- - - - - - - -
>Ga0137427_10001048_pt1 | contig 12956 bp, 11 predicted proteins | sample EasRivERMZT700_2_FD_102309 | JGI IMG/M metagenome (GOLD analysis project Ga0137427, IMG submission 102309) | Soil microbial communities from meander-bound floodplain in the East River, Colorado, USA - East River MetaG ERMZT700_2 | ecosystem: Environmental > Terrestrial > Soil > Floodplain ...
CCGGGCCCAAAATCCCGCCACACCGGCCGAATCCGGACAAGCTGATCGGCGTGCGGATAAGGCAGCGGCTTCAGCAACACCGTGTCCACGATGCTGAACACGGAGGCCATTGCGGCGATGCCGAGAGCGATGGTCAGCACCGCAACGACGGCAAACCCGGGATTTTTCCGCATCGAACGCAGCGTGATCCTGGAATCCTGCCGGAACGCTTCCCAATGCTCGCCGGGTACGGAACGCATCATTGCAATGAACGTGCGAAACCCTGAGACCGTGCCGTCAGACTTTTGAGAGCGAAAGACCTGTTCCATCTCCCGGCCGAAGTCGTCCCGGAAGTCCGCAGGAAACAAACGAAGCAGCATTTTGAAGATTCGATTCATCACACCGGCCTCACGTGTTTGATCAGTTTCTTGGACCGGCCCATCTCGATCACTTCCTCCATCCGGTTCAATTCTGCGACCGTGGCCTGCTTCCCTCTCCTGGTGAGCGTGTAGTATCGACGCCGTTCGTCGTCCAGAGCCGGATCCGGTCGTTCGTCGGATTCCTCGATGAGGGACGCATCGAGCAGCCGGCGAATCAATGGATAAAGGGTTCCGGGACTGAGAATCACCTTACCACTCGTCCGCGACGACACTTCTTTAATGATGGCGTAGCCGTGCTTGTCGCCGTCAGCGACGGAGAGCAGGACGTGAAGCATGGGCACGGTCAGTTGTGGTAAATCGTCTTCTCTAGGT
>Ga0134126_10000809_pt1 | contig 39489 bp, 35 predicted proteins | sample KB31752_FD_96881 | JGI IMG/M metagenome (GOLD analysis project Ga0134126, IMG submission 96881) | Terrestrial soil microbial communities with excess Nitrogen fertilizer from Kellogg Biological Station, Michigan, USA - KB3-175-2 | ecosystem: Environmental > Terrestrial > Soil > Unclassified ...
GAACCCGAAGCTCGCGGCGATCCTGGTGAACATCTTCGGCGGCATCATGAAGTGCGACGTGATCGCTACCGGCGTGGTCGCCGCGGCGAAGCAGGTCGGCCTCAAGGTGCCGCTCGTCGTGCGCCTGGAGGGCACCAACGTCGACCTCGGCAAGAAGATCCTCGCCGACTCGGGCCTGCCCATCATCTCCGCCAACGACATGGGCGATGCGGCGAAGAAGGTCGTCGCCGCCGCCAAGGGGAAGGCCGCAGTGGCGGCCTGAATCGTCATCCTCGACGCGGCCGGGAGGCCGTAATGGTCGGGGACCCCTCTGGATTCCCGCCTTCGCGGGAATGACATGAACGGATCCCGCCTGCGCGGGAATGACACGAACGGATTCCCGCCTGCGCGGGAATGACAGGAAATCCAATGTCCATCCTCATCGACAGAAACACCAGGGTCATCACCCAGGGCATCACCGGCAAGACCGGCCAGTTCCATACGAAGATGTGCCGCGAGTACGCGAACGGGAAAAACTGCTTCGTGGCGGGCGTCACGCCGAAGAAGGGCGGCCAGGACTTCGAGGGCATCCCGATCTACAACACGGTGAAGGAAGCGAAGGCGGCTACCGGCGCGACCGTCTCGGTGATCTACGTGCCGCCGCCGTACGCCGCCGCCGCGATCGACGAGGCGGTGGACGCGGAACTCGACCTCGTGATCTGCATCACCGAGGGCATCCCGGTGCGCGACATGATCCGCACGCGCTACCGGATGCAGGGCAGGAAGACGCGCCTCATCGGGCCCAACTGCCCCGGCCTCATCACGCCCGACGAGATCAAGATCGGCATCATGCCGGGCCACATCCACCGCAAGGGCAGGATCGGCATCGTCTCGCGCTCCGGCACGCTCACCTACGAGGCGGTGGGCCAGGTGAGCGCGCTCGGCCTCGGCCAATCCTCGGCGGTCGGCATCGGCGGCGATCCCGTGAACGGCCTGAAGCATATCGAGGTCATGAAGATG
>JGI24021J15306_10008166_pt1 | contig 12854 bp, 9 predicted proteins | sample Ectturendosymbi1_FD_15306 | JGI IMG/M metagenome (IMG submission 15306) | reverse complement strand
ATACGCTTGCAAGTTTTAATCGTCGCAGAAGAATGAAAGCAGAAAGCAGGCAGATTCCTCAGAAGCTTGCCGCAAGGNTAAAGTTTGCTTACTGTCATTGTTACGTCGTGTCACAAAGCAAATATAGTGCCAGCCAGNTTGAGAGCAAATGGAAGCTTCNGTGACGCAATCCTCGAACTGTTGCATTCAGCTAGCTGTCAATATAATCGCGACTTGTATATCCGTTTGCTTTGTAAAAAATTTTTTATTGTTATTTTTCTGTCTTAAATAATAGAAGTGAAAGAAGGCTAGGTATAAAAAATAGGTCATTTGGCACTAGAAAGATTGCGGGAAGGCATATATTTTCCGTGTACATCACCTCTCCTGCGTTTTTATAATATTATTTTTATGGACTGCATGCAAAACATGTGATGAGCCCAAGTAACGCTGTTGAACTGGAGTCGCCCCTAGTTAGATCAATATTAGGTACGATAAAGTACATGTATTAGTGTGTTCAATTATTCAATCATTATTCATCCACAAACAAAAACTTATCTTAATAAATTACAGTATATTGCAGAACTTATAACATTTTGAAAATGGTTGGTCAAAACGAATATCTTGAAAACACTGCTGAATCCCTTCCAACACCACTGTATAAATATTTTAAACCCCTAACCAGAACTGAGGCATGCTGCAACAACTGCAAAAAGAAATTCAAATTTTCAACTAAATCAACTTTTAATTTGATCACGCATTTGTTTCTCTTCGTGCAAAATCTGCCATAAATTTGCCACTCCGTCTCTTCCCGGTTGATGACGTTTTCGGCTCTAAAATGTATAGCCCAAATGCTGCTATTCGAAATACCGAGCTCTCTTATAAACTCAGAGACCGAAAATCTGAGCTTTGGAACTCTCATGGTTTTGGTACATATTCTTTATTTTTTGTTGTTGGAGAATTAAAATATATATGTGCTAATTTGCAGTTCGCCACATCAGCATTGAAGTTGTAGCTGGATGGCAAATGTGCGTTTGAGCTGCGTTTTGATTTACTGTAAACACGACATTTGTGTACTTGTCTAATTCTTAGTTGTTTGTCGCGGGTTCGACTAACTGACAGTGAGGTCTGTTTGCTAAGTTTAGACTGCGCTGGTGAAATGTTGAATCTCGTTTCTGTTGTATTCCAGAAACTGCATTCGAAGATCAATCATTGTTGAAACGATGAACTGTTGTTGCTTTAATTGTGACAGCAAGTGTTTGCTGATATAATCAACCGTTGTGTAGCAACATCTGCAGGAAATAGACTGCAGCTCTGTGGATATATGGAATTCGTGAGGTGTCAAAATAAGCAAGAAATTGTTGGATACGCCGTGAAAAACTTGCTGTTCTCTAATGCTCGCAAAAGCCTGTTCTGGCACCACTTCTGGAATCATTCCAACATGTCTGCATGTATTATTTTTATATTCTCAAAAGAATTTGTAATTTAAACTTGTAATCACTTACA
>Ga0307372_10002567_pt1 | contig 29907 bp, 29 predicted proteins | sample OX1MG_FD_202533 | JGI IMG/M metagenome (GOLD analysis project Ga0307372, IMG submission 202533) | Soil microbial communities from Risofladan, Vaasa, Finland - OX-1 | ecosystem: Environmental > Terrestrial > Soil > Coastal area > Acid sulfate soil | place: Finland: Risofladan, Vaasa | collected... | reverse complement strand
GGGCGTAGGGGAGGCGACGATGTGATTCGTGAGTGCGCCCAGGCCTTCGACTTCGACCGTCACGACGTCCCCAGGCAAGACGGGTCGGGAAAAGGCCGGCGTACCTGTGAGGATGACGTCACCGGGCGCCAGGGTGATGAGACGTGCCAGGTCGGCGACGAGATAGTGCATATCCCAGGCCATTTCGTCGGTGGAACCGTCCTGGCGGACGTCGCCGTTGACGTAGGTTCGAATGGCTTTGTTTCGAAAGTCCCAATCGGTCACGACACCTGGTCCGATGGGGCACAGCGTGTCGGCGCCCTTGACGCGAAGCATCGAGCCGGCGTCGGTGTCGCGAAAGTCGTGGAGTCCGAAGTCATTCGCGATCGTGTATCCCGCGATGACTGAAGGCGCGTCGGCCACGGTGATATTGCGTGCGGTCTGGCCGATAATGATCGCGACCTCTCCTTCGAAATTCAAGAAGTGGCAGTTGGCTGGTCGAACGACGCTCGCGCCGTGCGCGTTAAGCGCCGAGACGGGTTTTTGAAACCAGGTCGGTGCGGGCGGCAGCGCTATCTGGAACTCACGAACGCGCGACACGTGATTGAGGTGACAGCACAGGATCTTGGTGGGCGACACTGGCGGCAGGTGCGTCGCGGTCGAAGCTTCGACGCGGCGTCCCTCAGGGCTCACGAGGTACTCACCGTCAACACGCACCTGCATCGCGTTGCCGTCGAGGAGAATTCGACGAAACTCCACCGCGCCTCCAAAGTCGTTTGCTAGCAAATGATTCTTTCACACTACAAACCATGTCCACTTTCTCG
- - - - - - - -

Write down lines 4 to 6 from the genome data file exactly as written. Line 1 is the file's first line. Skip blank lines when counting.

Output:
GAACCCGAAGCTCGCGGCGATCCTGGTGAACATCTTCGGCGGCATCATGAAGTGCGACGTGATCGCTACCGGCGTGGTCGCCGCGGCGAAGCAGGTCGGCCTCAAGGTGCCGCTCGTCGTGCGCCTGGAGGGCACCAACGTCGACCTCGGCAAGAAGATCCTCGCCGACTCGGGCCTGCCCATCATCTCCGCCAACGACATGGGCGATGCGGCGAAGAAGGTCGTCGCCGCCGCCAAGGGGAAGGCCGCAGTGGCGGCCTGAATCGTCATCCTCGACGCGGCCGGGAGGCCGTAATGGTCGGGGACCCCTCTGGATTCCCGCCTTCGCGGGAATGACATGAACGGATCCCGCCTGCGCGGGAATGACACGAACGGATTCCCGCCTGCGCGGGAATGACAGGAAATCCAATGTCCATCCTCATCGACAGAAACACCAGGGTCATCACCCAGGGCATCACCGGCAAGACCGGCCAGTTCCATACGAAGATGTGCCGCGAGTACGCGAACGGGAAAAACTGCTTCGTGGCGGGCGTCACGCCGAAGAAGGGCGGCCAGGACTTCGAGGGCATCCCGATCTACAACACGGTGAAGGAAGCGAAGGCGGCTACCGGCGCGACCGTCTCGGTGATCTACGTGCCGCCGCCGTACGCCGCCGCCGCGATCGACGAGGCGGTGGACGCGGAACTCGACCTCGTGATCTGCATCACCGAGGGCATCCCGGTGCGCGACATGATCCGCACGCGCTACCGGATGCAGGGCAGGAAGACGCGCCTCATCGGGCCCAACTGCCCCGGCCTCATCACGCCCGACGAGATCAAGATCGGCATCATGCCGGGCCACATCCACCGCAAGGGCAGGATCGGCATCGTCTCGCGCTCCGGCACGCTCACCTACGAGGCGGTGGGCCAGGTGAGCGCGCTCGGCCTCGGCCAATCCTCGGCGGTCGGCATCGGCGGCGATCCCGTGAACGGCCTGAAGCATATCGAGGTCATGAAGATG
>JGI24021J15306_10008166_pt1 | contig 12854 bp, 9 predicted proteins | sample Ectturendosymbi1_FD_15306 | JGI IMG/M metagenome (IMG submission 15306) | reverse complement strand
ATACGCTTGCAAGTTTTAATCGTCGCAGAAGAATGAAAGCAGAAAGCAGGCAGATTCCTCAGAAGCTTGCCGCAAGGNTAAAGTTTGCTTACTGTCATTGTTACGTCGTGTCACAAAGCAAATATAGTGCCAGCCAGNTTGAGAGCAAATGGAAGCTTCNGTGACGCAATCCTCGAACTGTTGCATTCAGCTAGCTGTCAATATAATCGCGACTTGTATATCCGTTTGCTTTGTAAAAAATTTTTTATTGTTATTTTTCTGTCTTAAATAATAGAAGTGAAAGAAGGCTAGGTATAAAAAATAGGTCATTTGGCACTAGAAAGATTGCGGGAAGGCATATATTTTCCGTGTACATCACCTCTCCTGCGTTTTTATAATATTATTTTTATGGACTGCATGCAAAACATGTGATGAGCCCAAGTAACGCTGTTGAACTGGAGTCGCCCCTAGTTAGATCAATATTAGGTACGATAAAGTACATGTATTAGTGTGTTCAATTATTCAATCATTATTCATCCACAAACAAAAACTTATCTTAATAAATTACAGTATATTGCAGAACTTATAACATTTTGAAAATGGTTGGTCAAAACGAATATCTTGAAAACACTGCTGAATCCCTTCCAACACCACTGTATAAATATTTTAAACCCCTAACCAGAACTGAGGCATGCTGCAACAACTGCAAAAAGAAATTCAAATTTTCAACTAAATCAACTTTTAATTTGATCACGCATTTGTTTCTCTTCGTGCAAAATCTGCCATAAATTTGCCACTCCGTCTCTTCCCGGTTGATGACGTTTTCGGCTCTAAAATGTATAGCCCAAATGCTGCTATTCGAAATACCGAGCTCTCTTATAAACTCAGAGACCGAAAATCTGAGCTTTGGAACTCTCATGGTTTTGGTACATATTCTTTATTTTTTGTTGTTGGAGAATTAAAATATATATGTGCTAATTTGCAGTTCGCCACATCAGCATTGAAGTTGTAGCTGGATGGCAAATGTGCGTTTGAGCTGCGTTTTGATTTACTGTAAACACGACATTTGTGTACTTGTCTAATTCTTAGTTGTTTGTCGCGGGTTCGACTAACTGACAGTGAGGTCTGTTTGCTAAGTTTAGACTGCGCTGGTGAAATGTTGAATCTCGTTTCTGTTGTATTCCAGAAACTGCATTCGAAGATCAATCATTGTTGAAACGATGAACTGTTGTTGCTTTAATTGTGACAGCAAGTGTTTGCTGATATAATCAACCGTTGTGTAGCAACATCTGCAGGAAATAGACTGCAGCTCTGTGGATATATGGAATTCGTGAGGTGTCAAAATAAGCAAGAAATTGTTGGATACGCCGTGAAAAACTTGCTGTTCTCTAATGCTCGCAAAAGCCTGTTCTGGCACCACTTCTGGAATCATTCCAACATGTCTGCATGTATTATTTTTATATTCTCAAAAGAATTTGTAATTTAAACTTGTAATCACTTACA